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Hyper link that opens the newest file in a dir?

P: n/a
Off the wall question:

Is there a way to set a hyperlink so that it opens the newest file in a
directory?

Why: I have a page that is a link to a daily set of reports. A new report
gets output every single night with a new unique name like this:
applicationperformance032520050100.doc

Which is the Application performance report for March 25 2005 out put at
1:00 AM. Tomorrow, a newer report will be there titled:
applicationperformance032620050100.doc

I want to provide a link the "Yesterdays Report" without needing to go in
and edit the link every morning.

Any suggestions?

Thanks

--
Glenn

Jul 23 '05 #1
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4 Replies


P: n/a
In article <d2**********@fred.mathworks.com>, gl*********@mathworks.com
enlightened us with...

Any suggestions?


Perl, PHP, JSP, Cold Fusion, ASP...
Javascript if you're REALLY stuck for a server-side solution. A bit easier to
do server-side, IMO, but it could be done client-side, assuming the browser
supported it (most do).

Added advantage to server-side: it can tell you if the file is missing. JS
will only write the link.

--
--
~kaeli~
Any sufficiently advanced technology is indistinguishable
from magic.
http://www.ipwebdesign.net/wildAtHeart
http://www.ipwebdesign.net/kaelisSpace

Jul 23 '05 #2

P: n/a
"Glenn Mulno" wrote in comp.infosystems.www.authoring.html:
Is there a way to set a hyperlink so that it opens the newest file in a
directory?


Yes, certainly. Remember that href="..." doesn't necessarily
identify a particular static file, or even a file at all. It's
interpreted by the server. Use some special URL and set up the
server to recognize it as a command to find and serve up the newest
file in the directory. Sounds like a job for CGI or similar.

If you're asking can you do it client side, the answer is No: the
client doesn't have the necessary information.

--

Stan Brown, Oak Road Systems, Tompkins County, New York, USA
http://OakRoadSystems.com/
Jul 23 '05 #3

P: n/a
Glenn Mulno wrote:
Is there a way to set a hyperlink so that it opens the newest file in a
directory?
Yes, but not in the way you seem to be asking for. In the markup, you
could use a link like this:

<a href="/applicationperformance">Latest Application Performance Report</a>

When a user follows that link, the browser will send a request to the
server, and the server must then determine how to fulfil the request.
You cannot have the browser automatically append the date to the end of
the file URI for you, but even if you could, it wouldn't be reliable
anyway, since it would depend on the user's system having the correct
date set.
Why: I have a page that is a link to a daily set of reports. A new report
gets output every single night with a new unique name like this:
applicationperformance032520050100.doc
That's what makes ISO-8601 so useful. Instead of having a bunch of
numbers that don't seem to be in any logical order, it's easier if you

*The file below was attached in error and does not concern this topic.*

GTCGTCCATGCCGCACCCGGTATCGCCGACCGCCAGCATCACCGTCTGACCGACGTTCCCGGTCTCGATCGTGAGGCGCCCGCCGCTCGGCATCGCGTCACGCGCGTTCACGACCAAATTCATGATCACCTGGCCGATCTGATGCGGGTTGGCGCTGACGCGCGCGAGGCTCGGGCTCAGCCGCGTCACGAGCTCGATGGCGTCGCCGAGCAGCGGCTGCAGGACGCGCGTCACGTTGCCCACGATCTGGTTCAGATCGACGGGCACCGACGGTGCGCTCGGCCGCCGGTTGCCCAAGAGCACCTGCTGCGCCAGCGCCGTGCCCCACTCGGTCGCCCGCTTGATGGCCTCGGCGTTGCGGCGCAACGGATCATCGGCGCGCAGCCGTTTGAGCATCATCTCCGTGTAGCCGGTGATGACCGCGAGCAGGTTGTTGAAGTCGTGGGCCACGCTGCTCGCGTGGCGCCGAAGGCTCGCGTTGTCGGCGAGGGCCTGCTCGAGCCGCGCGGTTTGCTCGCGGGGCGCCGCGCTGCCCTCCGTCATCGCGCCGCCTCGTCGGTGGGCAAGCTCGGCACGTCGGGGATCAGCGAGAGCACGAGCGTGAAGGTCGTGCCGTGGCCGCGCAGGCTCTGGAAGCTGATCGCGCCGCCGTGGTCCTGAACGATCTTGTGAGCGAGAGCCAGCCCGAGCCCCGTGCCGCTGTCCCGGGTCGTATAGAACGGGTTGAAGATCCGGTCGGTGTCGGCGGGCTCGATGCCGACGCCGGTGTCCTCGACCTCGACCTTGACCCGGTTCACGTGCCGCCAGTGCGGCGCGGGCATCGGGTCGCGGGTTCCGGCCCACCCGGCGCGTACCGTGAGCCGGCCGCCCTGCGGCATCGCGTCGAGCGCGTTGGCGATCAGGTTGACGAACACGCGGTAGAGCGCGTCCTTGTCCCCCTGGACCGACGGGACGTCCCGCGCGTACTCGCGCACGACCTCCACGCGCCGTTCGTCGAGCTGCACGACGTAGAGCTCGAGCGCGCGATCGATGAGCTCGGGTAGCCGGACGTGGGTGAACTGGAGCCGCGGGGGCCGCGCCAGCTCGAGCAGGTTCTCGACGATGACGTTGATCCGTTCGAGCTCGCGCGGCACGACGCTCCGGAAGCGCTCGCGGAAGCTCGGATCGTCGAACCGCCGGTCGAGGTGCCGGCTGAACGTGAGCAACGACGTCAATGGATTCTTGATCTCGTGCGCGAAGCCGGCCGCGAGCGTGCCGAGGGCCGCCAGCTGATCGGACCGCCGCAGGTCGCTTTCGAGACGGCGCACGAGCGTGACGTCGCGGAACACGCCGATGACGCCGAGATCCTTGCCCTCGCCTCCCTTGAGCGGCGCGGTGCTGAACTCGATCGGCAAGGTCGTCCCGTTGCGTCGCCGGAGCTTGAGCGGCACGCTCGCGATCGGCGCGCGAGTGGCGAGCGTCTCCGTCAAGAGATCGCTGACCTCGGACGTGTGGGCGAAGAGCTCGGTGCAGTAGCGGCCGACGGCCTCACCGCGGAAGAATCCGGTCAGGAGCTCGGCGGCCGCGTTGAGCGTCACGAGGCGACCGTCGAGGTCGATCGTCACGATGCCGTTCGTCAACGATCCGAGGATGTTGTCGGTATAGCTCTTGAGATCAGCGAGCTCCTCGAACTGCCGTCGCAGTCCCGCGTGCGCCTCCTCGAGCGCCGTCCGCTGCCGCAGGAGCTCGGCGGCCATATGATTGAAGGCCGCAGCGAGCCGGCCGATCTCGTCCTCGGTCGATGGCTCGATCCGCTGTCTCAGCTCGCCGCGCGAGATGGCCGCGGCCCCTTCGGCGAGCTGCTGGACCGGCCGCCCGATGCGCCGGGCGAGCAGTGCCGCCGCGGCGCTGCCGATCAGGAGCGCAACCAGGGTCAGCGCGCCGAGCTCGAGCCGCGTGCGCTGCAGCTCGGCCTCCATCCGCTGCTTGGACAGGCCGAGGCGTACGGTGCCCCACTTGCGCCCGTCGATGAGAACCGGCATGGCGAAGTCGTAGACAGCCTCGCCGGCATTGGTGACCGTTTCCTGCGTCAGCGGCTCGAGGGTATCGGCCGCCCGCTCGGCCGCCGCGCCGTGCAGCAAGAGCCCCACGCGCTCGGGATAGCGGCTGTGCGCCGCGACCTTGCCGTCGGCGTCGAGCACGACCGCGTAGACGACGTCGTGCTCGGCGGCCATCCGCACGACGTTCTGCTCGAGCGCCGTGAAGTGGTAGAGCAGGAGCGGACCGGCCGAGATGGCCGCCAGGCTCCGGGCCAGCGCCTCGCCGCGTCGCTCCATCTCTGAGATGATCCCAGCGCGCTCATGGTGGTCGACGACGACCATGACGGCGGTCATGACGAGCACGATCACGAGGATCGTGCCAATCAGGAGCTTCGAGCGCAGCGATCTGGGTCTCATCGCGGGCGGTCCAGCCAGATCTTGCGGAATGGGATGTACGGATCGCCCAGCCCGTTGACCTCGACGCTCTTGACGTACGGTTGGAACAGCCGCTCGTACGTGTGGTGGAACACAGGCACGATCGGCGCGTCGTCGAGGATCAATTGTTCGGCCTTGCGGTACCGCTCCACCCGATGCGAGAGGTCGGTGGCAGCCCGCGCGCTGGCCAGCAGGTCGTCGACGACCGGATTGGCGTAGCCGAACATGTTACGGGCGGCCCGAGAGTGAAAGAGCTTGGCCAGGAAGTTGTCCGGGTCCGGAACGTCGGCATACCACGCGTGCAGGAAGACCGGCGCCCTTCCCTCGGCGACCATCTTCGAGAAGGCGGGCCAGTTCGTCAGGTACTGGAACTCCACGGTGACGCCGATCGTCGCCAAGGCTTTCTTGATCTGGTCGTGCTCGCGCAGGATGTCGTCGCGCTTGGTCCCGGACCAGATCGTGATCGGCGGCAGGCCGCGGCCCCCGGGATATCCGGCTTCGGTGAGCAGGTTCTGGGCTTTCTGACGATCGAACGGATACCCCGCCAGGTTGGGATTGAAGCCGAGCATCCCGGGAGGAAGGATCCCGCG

use YYYY-MM-DD hh:mm. eg. applicationperformance200503250100. That has
the advantage that sorting by file name also sorts by date. Anyway,
regardless of the odd date format you've chosen, you need to provide
some server side processing in order to map a request for
/applicationperformance to the latest file.

You could have applicationperformance.php (or .asp, .jsp or whatever
technology you want to use). You can use Multiviews (or an equivalent
for a non-Apache web server) so you don't have to include the file
extension in the URI.

Within this PHP file, the logic could work like this:

Get todays date.
Generate the filename for today.
(eg. applicationperformance + Month + Day + Year + Hour + Min + ".doc")
Check the file actually exists on the server.
ie. It could possibly be requested before today's report has been
generated and, if that is the case, yesterday's report should be
sent instead.
Either:
- Output the contents of the latest report file found.
- Send a 302 Found or 307 Temporary Redirect response to redirect the
user to the latest file.
I want to provide a link the "Yesterdays Report" without needing to go in
and edit the link every morning.


This could be done in a similar way to the latest report above.
Alternatively, you could use server side processing to automatically
generate the appropriate file name.

eg.
<a href="/applicationperformance<?php date("mdYHi"); ?>.doc">Latest
Application Performance Report</a>
--
Lachlan Hunt
http://lachy.id.au/
http://GetFirefox.com/ Rediscover the Web
http://GetThunderbird.com/ Reclaim your Inbox
Jul 23 '05 #4

P: n/a
Glenn Mulno wrote:
Off the wall question: Is there a way to set a hyperlink so that it opens the newest file in a
directory? Why: I have a page that is a link to a daily set of reports. A new report
gets output every single night with a new unique name like this:
applicationperformance032520050100.doc Which is the Application performance report for March 25 2005 out put at
1:00 AM. Tomorrow, a newer report will be there titled:
applicationperformance032620050100.doc


Why not generate applicationperformancecurrent, and have a script
rename it with the appropriate date when the next
applicationperformancecurrent is generated, 24 hours later? Might not
this be more logically handled at the file system level than at the web
access level? Sure, this is an HTML newsgroup (even though this is a
scripting question) -- but that doesn't mean that a more basic approach
isn't indicated.

--
Blinky Linux Registered User 297263
Who has implemented Usenet Solution #45933:
Now killing all posts originating at Google Groups

Jul 23 '05 #5

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